Rethinking Security: Organizational Fragility in Extreme Events


Louise K. Comfort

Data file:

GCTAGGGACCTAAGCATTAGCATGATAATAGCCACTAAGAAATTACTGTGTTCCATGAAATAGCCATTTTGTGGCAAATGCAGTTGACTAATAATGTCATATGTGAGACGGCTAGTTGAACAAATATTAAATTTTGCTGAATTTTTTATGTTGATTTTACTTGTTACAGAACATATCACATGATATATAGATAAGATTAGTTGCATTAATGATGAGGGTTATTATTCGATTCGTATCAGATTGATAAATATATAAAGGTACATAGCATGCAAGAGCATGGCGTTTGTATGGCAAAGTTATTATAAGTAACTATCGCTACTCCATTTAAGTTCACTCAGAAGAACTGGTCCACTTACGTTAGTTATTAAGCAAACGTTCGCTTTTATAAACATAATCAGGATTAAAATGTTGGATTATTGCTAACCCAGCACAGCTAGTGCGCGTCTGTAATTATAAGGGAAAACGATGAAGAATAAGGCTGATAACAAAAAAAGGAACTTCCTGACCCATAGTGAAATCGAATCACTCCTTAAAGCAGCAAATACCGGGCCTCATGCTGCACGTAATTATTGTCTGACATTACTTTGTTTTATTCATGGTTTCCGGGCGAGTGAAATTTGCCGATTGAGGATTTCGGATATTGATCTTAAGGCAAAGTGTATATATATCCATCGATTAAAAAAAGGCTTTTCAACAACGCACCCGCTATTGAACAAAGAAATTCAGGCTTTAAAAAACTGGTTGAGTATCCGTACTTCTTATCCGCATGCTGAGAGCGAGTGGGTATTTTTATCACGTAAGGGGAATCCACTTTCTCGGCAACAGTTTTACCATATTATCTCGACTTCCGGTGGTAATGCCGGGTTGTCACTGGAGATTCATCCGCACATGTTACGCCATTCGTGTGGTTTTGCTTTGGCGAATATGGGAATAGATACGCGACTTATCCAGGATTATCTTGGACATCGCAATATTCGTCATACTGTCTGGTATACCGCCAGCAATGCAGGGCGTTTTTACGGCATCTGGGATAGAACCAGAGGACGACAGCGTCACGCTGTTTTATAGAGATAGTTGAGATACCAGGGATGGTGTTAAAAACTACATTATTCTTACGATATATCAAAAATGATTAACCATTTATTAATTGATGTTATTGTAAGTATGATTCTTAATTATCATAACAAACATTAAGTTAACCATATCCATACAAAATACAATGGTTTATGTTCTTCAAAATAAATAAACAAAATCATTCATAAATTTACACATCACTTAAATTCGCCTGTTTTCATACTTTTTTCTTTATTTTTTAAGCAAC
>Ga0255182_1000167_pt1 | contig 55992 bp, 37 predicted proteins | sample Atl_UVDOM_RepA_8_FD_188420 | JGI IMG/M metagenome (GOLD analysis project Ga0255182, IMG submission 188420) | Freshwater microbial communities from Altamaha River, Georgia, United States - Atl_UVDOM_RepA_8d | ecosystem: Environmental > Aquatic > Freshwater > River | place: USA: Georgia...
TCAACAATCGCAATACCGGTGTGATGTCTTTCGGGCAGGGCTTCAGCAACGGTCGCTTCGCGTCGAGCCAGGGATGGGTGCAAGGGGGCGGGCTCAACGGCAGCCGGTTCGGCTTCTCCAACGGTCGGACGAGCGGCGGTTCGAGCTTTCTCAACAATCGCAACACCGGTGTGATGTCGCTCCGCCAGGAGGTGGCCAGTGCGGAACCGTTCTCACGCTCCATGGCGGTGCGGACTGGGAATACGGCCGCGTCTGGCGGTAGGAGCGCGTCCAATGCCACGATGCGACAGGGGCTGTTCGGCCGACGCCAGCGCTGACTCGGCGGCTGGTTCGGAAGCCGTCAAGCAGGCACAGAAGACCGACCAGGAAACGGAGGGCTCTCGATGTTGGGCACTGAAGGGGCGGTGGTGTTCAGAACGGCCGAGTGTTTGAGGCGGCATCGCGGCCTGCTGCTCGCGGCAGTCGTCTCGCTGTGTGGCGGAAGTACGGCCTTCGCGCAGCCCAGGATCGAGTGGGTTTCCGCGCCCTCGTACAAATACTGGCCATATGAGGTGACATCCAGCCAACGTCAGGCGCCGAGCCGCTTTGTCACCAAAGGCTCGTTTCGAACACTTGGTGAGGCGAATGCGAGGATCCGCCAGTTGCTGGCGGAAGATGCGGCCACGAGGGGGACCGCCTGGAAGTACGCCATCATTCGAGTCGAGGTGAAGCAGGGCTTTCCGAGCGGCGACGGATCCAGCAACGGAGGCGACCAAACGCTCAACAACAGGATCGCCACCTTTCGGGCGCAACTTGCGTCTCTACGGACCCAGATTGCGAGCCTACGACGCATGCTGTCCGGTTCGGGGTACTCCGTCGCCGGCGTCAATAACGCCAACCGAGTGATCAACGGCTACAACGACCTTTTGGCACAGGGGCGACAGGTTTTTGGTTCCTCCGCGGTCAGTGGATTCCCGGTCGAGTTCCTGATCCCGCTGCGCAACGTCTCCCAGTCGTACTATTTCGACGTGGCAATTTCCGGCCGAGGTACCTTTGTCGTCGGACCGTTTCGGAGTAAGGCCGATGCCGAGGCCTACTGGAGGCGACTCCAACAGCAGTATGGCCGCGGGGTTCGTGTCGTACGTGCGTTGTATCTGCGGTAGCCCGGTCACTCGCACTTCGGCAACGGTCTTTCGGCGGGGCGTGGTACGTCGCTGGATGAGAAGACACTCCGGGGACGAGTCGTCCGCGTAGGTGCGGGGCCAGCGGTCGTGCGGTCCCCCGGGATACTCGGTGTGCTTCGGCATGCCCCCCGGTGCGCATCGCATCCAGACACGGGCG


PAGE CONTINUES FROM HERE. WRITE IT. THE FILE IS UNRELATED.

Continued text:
Providing public security is a fundamental function of government. As the class and degree of threat vary, government agencies must adapt to changing conditions or risk failing their basic mission. The events of September 11, 2001, illustrated the limits of governmental performance in identifying and interrupting actions intended to harm innocent citizens. These events are examined against the resources, range, and limits of governmental capacity to adapt to the emerging threat of terrorism, and an alternative perspective on administrative performance as a complex adaptive system is proposed. This perspective redefines the search for public security as a dynamic process that balances mechanisms of control with processes of information search, exchange, and feedback among public, private, and nonprofit organizations and is supported by a well–designed information infrastructure. The article concludes that the search for public security is an interactive learning process that, while guided by public organizations, must involve responsible participation by private and nonprofit organizations as well as an informed citizenry.